A large part of today’s money is invested in actively managed mutual funds or passive funds, known as Exchange Traded Funds (ETFs). In the recent years, in particular these ETF’s have made a stellar growth and are part of many investment portfolio and 401k’s. The 3 most liquid ETF’s have a combined Net Asset Value of USD 225bn. As such, these instruments play a significant role in the investment flows. This was underlined by recent developments, especially the early morning rout we witnessed this Monday.
Tracking the market
ETFs are a major driver of market direction. For example, when there are a lot of investments (‘inflow’) in an ETF, this fund has to invest these funds in the market. Its mandate obliges the ETF to be fully invested to be able to track the movements of the underlying as close as possible. As a result, for example an ETF which tracks an index, has to buy shares pro rato in the underlying index. On the other side, when a large number of investors are selling their ETF, the fund sees outflow and has to sell its underlying shares (see figure 1).
The dynamics of inflows and outflows have the potential to reinforce market movements. In upward trending markets, this is most of the time a steady process. As the saying goes, markets take the stairs up and the elevator down. When everybody wants to exit, things can get nasty with the ETF dynamics. A recent article in the WSJ pointed out to the fact that volume on stock markets tend to concentrate in the first 30 and last 60 minutes of the regular trading hours (i.e. 9.30 – 10.00 am EST and 15.30-16.00). This is also the time of day ETF’s are balancing their assets, based on the flows of the day. So in case investors turn bearish and are heading for the exit in the early phase of trading, matching of supply and demand will disrupt. This is what we saw yesterday at opening: since everybody is selling, ETFs and mutual funds have to join the pack, causing bizarre movements.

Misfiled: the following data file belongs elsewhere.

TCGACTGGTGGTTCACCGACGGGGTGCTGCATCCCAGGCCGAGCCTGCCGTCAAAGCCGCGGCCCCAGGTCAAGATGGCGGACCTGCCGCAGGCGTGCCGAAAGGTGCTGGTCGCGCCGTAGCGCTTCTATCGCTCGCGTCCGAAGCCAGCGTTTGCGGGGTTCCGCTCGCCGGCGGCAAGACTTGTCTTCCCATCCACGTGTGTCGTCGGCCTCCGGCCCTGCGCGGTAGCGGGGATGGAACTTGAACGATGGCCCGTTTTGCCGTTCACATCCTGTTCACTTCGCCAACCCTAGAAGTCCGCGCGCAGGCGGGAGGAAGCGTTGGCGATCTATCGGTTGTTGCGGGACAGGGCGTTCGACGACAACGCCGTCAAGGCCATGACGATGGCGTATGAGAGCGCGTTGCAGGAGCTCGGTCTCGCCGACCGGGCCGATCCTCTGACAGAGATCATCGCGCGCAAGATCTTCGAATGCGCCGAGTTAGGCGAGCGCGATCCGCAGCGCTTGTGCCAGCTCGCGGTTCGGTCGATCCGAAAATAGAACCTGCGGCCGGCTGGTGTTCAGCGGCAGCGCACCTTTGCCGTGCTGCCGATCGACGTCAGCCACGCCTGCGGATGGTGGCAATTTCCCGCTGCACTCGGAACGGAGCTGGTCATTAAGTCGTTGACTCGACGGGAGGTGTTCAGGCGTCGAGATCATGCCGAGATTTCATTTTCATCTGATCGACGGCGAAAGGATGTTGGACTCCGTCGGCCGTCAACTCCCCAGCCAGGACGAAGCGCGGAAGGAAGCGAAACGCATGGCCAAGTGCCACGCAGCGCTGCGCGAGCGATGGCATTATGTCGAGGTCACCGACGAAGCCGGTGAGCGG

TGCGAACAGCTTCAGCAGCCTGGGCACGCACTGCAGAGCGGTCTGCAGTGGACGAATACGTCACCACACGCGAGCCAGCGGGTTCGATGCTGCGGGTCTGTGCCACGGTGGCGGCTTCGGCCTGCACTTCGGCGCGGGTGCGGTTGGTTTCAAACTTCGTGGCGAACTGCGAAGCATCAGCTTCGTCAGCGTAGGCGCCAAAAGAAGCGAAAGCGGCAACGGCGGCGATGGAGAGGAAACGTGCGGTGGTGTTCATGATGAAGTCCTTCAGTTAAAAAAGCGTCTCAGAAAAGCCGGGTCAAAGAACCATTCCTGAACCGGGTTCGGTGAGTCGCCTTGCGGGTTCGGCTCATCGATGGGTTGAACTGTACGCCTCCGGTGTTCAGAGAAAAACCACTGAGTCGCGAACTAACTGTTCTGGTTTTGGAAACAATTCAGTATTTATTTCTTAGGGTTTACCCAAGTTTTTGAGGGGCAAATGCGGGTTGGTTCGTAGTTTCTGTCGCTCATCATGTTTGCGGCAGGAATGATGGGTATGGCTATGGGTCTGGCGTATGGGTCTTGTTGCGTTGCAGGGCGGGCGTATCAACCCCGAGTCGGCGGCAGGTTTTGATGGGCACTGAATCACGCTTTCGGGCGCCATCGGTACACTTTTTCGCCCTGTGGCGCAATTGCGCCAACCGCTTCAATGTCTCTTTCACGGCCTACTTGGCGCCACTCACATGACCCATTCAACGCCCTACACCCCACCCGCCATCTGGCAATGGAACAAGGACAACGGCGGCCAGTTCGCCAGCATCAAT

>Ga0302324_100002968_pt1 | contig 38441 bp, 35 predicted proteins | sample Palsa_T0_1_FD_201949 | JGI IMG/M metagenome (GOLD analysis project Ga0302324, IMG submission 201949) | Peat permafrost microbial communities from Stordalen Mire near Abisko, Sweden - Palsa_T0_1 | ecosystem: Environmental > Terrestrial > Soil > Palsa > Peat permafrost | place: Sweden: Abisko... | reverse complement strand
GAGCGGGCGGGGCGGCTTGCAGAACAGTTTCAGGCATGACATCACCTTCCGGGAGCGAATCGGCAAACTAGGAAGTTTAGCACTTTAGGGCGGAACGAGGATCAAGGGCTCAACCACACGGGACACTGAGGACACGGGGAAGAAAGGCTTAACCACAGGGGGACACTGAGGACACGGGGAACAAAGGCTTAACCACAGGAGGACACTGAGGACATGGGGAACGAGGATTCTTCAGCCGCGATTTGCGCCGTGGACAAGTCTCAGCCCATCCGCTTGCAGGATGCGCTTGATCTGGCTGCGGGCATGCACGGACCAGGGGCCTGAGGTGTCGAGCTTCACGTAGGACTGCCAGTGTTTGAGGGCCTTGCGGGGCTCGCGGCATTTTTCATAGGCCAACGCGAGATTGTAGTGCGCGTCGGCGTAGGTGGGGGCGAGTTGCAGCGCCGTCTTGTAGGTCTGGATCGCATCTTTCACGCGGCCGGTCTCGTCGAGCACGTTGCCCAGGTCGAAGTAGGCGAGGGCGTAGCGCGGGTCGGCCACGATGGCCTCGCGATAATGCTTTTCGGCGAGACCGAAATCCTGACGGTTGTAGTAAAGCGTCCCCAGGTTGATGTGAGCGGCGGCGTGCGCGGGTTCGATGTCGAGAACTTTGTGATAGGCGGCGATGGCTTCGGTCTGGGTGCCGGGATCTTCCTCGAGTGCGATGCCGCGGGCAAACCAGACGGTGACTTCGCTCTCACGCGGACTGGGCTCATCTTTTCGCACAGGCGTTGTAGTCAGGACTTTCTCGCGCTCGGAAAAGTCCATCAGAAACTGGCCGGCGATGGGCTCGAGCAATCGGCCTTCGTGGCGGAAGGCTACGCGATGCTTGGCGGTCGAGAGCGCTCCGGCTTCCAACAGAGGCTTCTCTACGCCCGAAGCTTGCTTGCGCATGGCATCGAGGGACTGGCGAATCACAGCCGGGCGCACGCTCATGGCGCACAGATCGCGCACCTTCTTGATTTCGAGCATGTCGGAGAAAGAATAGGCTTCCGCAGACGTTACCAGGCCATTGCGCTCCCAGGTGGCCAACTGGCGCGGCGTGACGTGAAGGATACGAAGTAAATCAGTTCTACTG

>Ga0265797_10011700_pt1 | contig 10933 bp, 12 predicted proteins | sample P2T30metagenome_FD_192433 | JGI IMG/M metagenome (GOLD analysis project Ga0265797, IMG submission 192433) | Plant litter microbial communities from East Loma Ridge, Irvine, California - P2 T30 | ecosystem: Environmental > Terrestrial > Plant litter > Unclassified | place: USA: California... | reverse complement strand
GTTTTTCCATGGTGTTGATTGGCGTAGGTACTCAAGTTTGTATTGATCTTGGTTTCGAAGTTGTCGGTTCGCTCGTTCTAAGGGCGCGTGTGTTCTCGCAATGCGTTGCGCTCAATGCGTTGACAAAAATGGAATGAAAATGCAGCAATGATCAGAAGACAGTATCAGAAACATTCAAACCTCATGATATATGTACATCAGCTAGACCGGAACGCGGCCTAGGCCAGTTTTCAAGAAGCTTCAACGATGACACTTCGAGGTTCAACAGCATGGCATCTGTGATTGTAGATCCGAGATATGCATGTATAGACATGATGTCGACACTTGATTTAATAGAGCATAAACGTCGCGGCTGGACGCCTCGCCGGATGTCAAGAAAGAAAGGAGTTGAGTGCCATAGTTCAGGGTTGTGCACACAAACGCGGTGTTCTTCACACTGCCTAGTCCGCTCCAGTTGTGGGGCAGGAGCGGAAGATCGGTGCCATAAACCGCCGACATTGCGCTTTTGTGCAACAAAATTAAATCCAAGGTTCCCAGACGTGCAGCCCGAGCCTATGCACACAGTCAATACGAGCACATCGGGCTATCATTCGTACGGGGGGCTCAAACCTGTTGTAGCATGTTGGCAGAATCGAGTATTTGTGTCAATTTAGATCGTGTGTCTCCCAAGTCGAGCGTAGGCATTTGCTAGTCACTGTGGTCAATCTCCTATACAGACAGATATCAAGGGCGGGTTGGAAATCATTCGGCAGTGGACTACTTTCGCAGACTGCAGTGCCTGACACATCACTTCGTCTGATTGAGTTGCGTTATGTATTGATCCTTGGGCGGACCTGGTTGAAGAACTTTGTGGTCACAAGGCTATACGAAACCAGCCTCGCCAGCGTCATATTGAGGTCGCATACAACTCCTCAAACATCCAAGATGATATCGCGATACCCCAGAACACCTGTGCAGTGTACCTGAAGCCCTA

More ETF-driven turmoil to expect?
Although US-markets had a relative quiet first half of the year, ETFs were confronted with a steady outflow. For example, the largest and most liquid ETF, the SPDR S&P 500 ETF (SPY) saw it’s number of outstanding shares declining with roughly 20% (see chart below). The outflow implied that SPY had to sell part of its assets.
Investors should follow the ETF flows closely. For a part the flows are tracking the market. However, outflows indicate that money is going out of the market. Potential weakness may thus be spotted in an early phase. As for now, the trend for 2015 seems to be unfavorable. Be also prepared for extreme moves in the first 30 minutes of trading. Don’t place market orders pre-market, since these orders will be executed at very unfavorable prices. On Monday, a lot of shares and ETF’s showed abnormal price declines in the first minutes of trading, ETF’s were even traded with huge discounts to their Net Asset Value. Not soon thereafter, prices began to normalize. Don’t get caught in the wrong movement.